FY2012 139.49 139 87 15
FY2013 111.38 124 69 15
  • AVCAL Dealmetrics (Nov 2012) indicates that of the A$964m invested by Australian VC’s during the period FY06-FY12, A$353m (36.5%) was in the Technology and Communications sector, across 273 deals for an average investment of A$1.29m.
  • We Have Met The Enemy… And He Is Us is an excellent report on “Lessons from Twenty Years of the Kauffman Foundation’s Investments in Venture Capital Funds”.
    • Venture capital (VC) has delivered poor returns for more than a decade. VC returns haven’t significantly outperformed the public market since the late 1990s, and, since 1997, less cash has been returned to investors than has been invested in VC. Speculation among industry insiders is that the VC model is broken, despite occasional high-profile successes like Groupon, Zynga, LinkedIn, and Facebook in recent years.
    • The Kauffman Foundation investment team analysed our twenty-year history of venture investing experience in nearly 100 VC funds with some of the most notable and exclusive partnership “brands” and concluded that the Limited Partner (LP) investment model is broken.
    • Only twenty of 100 venture funds generated returns that beat a public-market equivalent by more than 3 percent annually, and half of those began investing prior to 1995. The majority of funds – 62 – failed to exceed returns available from the public markets, after fees and carry were paid.
    • Only four of thirty venture capital funds with committed capital of more than $400 million delivered returns better than those available from a publicly traded small cap common stock index.
  • Globally, the best years for venture capital were the 1990′s. This is when US venture capital firms delivered average returns of 35.7% per annum. Kleiner Perkin’s 1994 fund delivered 32 times the investors’ money, its 1996 fund 17 times, and the 1999, six times. In comparison, for the 10 years to 2010, US venture firms lost an average of 1.9% per annum (according to data compiled by Cambridge Associates for the National Venture Capital Association).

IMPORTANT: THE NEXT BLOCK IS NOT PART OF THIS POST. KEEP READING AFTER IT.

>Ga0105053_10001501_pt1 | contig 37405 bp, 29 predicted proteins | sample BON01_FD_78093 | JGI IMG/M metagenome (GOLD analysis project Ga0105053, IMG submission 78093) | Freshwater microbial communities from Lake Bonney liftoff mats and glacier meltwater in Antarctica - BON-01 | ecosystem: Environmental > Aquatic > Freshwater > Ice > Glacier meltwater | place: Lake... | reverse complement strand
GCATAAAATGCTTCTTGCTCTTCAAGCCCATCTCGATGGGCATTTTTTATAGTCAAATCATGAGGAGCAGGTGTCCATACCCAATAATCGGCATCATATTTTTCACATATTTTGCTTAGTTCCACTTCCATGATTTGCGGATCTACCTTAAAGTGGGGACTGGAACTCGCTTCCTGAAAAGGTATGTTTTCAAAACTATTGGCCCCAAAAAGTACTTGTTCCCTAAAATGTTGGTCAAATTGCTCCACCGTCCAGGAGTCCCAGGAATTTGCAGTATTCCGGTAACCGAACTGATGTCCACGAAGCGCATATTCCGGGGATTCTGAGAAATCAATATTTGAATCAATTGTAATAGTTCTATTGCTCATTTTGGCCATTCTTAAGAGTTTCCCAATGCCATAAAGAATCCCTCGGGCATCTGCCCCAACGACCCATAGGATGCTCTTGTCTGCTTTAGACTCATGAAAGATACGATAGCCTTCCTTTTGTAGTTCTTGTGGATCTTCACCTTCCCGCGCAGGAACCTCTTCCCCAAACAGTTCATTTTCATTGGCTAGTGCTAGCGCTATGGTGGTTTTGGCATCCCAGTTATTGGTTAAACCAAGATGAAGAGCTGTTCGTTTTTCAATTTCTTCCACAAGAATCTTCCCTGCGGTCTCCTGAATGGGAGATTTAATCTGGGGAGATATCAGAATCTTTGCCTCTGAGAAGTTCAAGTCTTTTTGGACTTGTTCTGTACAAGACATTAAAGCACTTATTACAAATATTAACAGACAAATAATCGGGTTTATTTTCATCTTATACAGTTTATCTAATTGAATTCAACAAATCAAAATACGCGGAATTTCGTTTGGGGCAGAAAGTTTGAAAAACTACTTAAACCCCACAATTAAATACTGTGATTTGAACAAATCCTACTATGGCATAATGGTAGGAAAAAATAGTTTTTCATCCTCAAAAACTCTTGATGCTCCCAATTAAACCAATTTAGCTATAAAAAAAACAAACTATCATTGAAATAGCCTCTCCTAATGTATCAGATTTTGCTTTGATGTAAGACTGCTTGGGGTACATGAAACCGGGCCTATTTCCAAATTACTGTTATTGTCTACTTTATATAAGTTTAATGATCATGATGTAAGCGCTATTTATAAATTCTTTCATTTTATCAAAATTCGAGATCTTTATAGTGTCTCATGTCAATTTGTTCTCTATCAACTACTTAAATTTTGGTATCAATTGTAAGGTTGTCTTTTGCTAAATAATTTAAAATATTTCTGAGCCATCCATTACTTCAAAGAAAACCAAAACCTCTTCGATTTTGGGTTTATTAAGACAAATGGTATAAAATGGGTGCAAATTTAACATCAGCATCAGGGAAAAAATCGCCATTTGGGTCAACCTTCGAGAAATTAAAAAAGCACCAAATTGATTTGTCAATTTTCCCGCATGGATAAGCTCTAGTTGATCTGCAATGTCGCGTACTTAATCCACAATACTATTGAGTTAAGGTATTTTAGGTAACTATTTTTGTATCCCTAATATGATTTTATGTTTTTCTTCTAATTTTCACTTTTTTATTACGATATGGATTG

• Unlike the US, Australian VC fund returns data is not published. However, the 2008 AVCAL Yearbook indicated that the data is worse than for US peers. The cumulative annualised return for all VC funds, from 1985 to 2007, if aggregated into a single fund, was -1.4%, compared to a Private Equity return of 9.9%.
  • As a result of the weak performance of Australian VC firms (compared to private equity firms), in Australia, there has been a “flight of capital” to the later stage private equity funds. A whole series of Australian VC funds are now exhausted, including some of the large funds raised in the early/mid 2000′s, the 2001-2008 A$130m funds of the BITS incubators and the 2002 A$107m of pre-seed funds. In addition some significant fund managers have been unable to raise new VC funds including Allen and Buckeridge (total A$280m under management; last fund being 2003 of A$51m) and Technology Venture Partners (total A$190m under management; last fund being 2001 of A$144m).
  • In addition, the size of Australian VC’s is too small for some pension firms to invest in. This, plus the historically low returns means that, if they want exposure to venture capital, they often seek it through US venture capital funds.
  • In recent years the federal government IIF grant program has been instrumental in maintaining the Australian venture capital industry however this was axed in May 2014 with no replacement announced.
  • However, the news is not doom and gllom, and Australia has had some news funds extablished including:
FY2014 Airtree $60m, Westpac Reinventures $50m, OneVentures Fund II $60m+
FY2013 Carnegie $90m incl $40m IIF, Blackbird $30m, Anacacia Capital (PE) $150m, Rampersand $6m.